Reporting Actuals cashflow on a Statutory basis is relatively straightforward. Starting with a full Trial Balance, it is simply a question of defining all the calculation logic to put all the elements of the Income Statement, and every movement of the Balance Sheet accounts, into the right place in an accounts structure designed to mirror the structure of the statutory cashflow statement.
Whilst it is possible to produce a statutory basis cashflow statement as part of a Management Reporting system, this is more commonly left as an exercise for the group consolidation system, with the added benefit that (hopefully!) the group reporting Chart of Accounts (CoA) is smaller than a divisional / regional reporting CoA - there's therefore less calculation to do.
Reporting cashflow as part of a Budget and Forecast process introduces some interesting challenges, but also some new possibilities.
If the Budget/Forecast model covers the full Balance Sheet as well as the Income Statement (entirely possible, although it's not for the faint-hearted), then the statutory basis cashflow should fall out using exactly the same logic as already built for Actuals.
The added benefit is that a properly constructed full Balance Sheet model should also allow for the identification of all cash flows in and out, allowing for the generation of a Receipts and Payments basis cashflow statement as well as the Statutory view.
Of course, considerable rigour is required to ensure that all the logic of the planning model properly reflects the operations of the business and, critically, that there is complete coverage of all Income Statement and Balance Sheet accounts, individually or in groups, once and once only.
As an aside, it is worth pointing out that neither of the processes discussed above are likely to be directly relevant to short-term cash/treasury management. They use, as their inputs, fully closed financial actuals or a budget/forecast model which is likely to be at an appropriate 'materially correct' level of aggregation/summary. They are also on a 'cashbook' basis which may, in some businesses, be materially different from the actual bank deposit balances at the period end date.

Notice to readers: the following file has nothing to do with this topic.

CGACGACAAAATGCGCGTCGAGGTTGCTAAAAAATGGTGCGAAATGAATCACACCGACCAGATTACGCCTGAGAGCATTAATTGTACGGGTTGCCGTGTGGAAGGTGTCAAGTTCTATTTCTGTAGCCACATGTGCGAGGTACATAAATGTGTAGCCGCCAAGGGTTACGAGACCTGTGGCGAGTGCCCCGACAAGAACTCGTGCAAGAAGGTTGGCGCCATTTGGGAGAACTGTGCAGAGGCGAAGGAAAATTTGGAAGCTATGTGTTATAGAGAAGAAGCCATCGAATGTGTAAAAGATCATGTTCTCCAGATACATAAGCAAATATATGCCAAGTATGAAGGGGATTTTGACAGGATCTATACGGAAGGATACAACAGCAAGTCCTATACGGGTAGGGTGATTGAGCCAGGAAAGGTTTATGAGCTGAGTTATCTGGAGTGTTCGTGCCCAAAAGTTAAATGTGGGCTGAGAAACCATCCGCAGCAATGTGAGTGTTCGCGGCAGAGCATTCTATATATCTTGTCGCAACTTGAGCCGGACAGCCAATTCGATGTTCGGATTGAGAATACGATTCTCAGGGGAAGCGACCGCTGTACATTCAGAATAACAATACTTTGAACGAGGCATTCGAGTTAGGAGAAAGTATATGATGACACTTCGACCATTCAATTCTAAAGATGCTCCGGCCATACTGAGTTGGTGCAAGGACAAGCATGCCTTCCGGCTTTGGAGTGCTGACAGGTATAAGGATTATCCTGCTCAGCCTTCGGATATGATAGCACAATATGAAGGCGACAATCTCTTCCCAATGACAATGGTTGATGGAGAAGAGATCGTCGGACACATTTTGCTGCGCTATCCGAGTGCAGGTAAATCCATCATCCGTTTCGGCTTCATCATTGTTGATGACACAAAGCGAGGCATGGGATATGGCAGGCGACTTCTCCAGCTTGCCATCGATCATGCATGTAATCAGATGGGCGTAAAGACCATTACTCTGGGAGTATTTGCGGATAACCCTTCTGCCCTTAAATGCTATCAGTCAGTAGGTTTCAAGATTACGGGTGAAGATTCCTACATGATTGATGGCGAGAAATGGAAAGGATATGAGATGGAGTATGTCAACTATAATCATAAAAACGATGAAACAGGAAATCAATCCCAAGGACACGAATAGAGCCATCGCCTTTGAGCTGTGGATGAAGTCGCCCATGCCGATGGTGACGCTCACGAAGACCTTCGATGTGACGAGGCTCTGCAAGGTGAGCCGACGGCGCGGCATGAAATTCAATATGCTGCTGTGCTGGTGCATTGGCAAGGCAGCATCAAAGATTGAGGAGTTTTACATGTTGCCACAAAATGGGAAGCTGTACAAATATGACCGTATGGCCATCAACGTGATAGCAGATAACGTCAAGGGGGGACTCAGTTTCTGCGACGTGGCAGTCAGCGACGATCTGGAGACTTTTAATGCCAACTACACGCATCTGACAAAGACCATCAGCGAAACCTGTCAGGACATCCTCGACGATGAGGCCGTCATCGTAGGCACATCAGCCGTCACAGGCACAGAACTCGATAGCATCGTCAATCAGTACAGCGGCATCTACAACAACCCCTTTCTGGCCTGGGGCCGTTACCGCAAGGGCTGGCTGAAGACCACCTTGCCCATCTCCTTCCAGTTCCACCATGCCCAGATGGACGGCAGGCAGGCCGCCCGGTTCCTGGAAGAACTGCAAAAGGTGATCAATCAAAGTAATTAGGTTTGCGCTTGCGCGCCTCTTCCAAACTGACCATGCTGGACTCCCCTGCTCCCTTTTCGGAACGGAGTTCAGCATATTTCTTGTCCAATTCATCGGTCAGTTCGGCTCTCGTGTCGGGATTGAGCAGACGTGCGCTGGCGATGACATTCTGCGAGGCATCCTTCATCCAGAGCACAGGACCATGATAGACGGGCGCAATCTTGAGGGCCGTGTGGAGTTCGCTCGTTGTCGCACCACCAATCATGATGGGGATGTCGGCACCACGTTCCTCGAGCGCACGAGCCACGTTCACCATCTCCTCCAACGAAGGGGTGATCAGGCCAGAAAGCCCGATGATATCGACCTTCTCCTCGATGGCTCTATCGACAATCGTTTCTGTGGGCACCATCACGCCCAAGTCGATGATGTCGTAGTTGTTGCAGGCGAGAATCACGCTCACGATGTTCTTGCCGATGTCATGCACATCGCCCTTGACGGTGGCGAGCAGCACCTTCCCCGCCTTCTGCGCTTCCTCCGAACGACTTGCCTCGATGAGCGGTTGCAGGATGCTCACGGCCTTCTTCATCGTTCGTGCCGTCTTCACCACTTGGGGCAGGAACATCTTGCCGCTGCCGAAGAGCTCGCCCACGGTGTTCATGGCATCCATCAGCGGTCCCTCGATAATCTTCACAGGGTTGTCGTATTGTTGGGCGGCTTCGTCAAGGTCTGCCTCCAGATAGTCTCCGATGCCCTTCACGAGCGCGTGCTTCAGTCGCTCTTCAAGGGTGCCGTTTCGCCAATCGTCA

Short-term cash management is almost always a parallel and separate exercise from statutory cashflow reporting derived from financial actuals. Whilst it will inevitably take many inputs from financial systems, it typically involves considerable human intervention with detailed knowledge of operational behaviour, inputs from other operational systems, detailed analysis of the state of material items in key sub-ledgers (Accounts Payable, Accounts Receivable etc.), and a healthy dose of direct communication with colleagues about exactly what is expected to happen to key items in the next few days/weeks.
The most appropriate solution for such highly flexible and changeable activity is, dare we say it, usually a spreadsheet.
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Managing Director of epmgurus, brings 30 years of diverse experience to bear in helping organisations and teams through change – of size, structure, systems, management or ownership.
Nigel has run, advised, supported or worked with Finance functions from one-person operations up to globally dispersed Finance departments of several thousand people. He knows what good (and bad!) looks like.
Enterprise Performance Management (EPM) is a broad term covering any business process that seeks to improve performance through a continuous loop of data collection, reporting, analysis and, most importantly, informed and targeted action.
In practice, Finance EPM is generally considered to cover at least Strategic, Financial and Operational Planning, Budgeting and Forecasting, Management Reporting (MI), Financial Consolidation, Statutory Reporting, Profitability and Cost Management, including Cost Allocation.